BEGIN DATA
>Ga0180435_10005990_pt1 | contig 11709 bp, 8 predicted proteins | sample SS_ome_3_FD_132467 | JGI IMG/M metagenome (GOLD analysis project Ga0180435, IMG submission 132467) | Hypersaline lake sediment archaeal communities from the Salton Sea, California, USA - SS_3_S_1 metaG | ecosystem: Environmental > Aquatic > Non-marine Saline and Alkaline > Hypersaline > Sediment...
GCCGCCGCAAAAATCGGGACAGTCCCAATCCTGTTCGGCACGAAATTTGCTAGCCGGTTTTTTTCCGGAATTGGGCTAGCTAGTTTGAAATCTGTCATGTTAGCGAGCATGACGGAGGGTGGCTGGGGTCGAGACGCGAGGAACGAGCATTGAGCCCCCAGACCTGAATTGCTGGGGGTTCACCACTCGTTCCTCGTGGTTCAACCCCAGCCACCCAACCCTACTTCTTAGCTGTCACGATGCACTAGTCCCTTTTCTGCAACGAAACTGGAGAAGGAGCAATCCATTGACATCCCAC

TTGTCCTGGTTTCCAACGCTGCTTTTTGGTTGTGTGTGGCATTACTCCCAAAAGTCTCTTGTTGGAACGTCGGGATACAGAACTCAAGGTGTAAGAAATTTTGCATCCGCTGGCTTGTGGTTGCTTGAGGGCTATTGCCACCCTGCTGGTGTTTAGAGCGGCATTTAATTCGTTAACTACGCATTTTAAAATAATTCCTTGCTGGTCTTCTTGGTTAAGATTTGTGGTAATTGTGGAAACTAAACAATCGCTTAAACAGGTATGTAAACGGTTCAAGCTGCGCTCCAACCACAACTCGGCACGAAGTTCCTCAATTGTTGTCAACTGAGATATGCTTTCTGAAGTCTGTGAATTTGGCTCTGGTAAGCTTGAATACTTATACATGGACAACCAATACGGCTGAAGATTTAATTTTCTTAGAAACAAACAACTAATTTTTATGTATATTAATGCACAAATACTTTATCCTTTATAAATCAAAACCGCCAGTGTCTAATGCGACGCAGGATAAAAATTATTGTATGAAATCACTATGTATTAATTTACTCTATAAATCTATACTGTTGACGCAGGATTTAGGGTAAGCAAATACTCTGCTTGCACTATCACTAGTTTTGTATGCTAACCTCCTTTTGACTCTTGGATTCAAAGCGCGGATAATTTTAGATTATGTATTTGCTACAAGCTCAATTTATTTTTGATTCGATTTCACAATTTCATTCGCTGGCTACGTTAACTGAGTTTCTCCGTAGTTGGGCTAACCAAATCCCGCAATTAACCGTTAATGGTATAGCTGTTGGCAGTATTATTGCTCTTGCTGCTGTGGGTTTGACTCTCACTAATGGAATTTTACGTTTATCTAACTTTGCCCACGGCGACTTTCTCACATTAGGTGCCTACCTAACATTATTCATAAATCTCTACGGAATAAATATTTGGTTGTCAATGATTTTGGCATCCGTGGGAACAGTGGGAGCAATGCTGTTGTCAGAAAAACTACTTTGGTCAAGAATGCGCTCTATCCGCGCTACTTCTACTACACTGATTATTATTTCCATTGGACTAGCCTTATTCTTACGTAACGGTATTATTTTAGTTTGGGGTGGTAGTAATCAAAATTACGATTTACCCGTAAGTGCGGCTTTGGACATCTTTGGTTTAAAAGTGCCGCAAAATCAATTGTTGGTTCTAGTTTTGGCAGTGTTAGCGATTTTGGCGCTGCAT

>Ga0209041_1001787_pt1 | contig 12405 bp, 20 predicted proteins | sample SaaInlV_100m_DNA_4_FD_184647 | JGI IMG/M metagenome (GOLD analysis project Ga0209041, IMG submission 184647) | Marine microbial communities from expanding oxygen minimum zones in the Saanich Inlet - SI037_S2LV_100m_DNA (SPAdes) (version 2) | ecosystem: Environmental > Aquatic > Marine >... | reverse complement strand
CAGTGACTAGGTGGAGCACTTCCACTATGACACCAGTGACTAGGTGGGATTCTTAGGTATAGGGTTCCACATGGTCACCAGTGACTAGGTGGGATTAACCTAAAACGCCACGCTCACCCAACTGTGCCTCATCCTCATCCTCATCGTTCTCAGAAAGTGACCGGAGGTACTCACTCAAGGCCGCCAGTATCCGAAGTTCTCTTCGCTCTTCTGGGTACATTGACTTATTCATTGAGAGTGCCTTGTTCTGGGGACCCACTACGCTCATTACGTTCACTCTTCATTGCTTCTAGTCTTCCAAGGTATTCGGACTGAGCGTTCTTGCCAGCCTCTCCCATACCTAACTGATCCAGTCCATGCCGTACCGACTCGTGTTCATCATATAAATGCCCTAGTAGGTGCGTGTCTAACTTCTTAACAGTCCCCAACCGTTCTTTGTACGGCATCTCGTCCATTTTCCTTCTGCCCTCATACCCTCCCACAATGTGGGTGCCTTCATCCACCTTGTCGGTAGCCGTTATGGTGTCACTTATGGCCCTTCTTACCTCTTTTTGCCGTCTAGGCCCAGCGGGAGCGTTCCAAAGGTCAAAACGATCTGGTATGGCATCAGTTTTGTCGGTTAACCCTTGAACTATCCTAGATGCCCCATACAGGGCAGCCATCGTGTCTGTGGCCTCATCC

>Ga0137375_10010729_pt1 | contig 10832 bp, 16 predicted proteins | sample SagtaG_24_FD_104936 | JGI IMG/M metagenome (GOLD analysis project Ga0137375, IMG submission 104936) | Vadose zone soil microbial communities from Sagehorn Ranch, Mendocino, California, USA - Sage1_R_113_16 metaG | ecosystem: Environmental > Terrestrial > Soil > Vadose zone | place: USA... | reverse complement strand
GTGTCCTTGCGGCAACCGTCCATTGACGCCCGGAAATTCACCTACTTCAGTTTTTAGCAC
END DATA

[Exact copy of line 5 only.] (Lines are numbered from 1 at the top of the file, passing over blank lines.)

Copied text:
CAGTGACTAGGTGGAGCACTTCCACTATGACACCAGTGACTAGGTGGGATTCTTAGGTATAGGGTTCCACATGGTCACCAGTGACTAGGTGGGATTAACCTAAAACGCCACGCTCACCCAACTGTGCCTCATCCTCATCCTCATCGTTCTCAGAAAGTGACCGGAGGTACTCACTCAAGGCCGCCAGTATCCGAAGTTCTCTTCGCTCTTCTGGGTACATTGACTTATTCATTGAGAGTGCCTTGTTCTGGGGACCCACTACGCTCATTACGTTCACTCTTCATTGCTTCTAGTCTTCCAAGGTATTCGGACTGAGCGTTCTTGCCAGCCTCTCCCATACCTAACTGATCCAGTCCATGCCGTACCGACTCGTGTTCATCATATAAATGCCCTAGTAGGTGCGTGTCTAACTTCTTAACAGTCCCCAACCGTTCTTTGTACGGCATCTCGTCCATTTTCCTTCTGCCCTCATACCCTCCCACAATGTGGGTGCCTTCATCCACCTTGTCGGTAGCCGTTATGGTGTCACTTATGGCCCTTCTTACCTCTTTTTGCCGTCTAGGCCCAGCGGGAGCGTTCCAAAGGTCAAAACGATCTGGTATGGCATCAGTTTTGTCGGTTAACCCTTGAACTATCCTAGATGCCCCATACAGGGCAGCCATCGTGTCTGTGGCCTCATCC